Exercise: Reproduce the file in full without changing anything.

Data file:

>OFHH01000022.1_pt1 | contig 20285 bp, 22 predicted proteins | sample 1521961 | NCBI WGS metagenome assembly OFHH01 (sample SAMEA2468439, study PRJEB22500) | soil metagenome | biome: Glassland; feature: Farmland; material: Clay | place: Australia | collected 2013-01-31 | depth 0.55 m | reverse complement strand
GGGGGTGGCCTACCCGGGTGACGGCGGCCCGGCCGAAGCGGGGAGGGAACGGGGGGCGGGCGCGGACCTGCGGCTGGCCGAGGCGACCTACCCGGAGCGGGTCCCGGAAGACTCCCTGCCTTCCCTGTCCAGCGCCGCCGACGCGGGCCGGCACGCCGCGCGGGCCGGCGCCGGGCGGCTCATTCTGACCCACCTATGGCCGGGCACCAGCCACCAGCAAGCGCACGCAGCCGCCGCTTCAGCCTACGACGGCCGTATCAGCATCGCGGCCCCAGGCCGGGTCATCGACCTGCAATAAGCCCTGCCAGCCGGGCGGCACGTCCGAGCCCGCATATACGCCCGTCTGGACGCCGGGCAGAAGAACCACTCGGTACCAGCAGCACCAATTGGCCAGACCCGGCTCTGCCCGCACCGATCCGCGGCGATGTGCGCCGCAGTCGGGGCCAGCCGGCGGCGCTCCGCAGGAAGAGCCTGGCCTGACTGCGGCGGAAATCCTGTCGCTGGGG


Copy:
>OFHH01000022.1_pt1 | contig 20285 bp, 22 predicted proteins | sample 1521961 | NCBI WGS metagenome assembly OFHH01 (sample SAMEA2468439, study PRJEB22500) | soil metagenome | biome: Glassland; feature: Farmland; material: Clay | place: Australia | collected 2013-01-31 | depth 0.55 m | reverse complement strand
GGGGGTGGCCTACCCGGGTGACGGCGGCCCGGCCGAAGCGGGGAGGGAACGGGGGGCGGGCGCGGACCTGCGGCTGGCCGAGGCGACCTACCCGGAGCGGGTCCCGGAAGACTCCCTGCCTTCCCTGTCCAGCGCCGCCGACGCGGGCCGGCACGCCGCGCGGGCCGGCGCCGGGCGGCTCATTCTGACCCACCTATGGCCGGGCACCAGCCACCAGCAAGCGCACGCAGCCGCCGCTTCAGCCTACGACGGCCGTATCAGCATCGCGGCCCCAGGCCGGGTCATCGACCTGCAATAAGCCCTGCCAGCCGGGCGGCACGTCCGAGCCCGCATATACGCCCGTCTGGACGCCGGGCAGAAGAACCACTCGGTACCAGCAGCACCAATTGGCCAGACCCGGCTCTGCCCGCACCGATCCGCGGCGATGTGCGCCGCAGTCGGGGCCAGCCGGCGGCGCTCCGCAGGAAGAGCCTGGCCTGACTGCGGCGGAAATCCTGTCGCTGGGG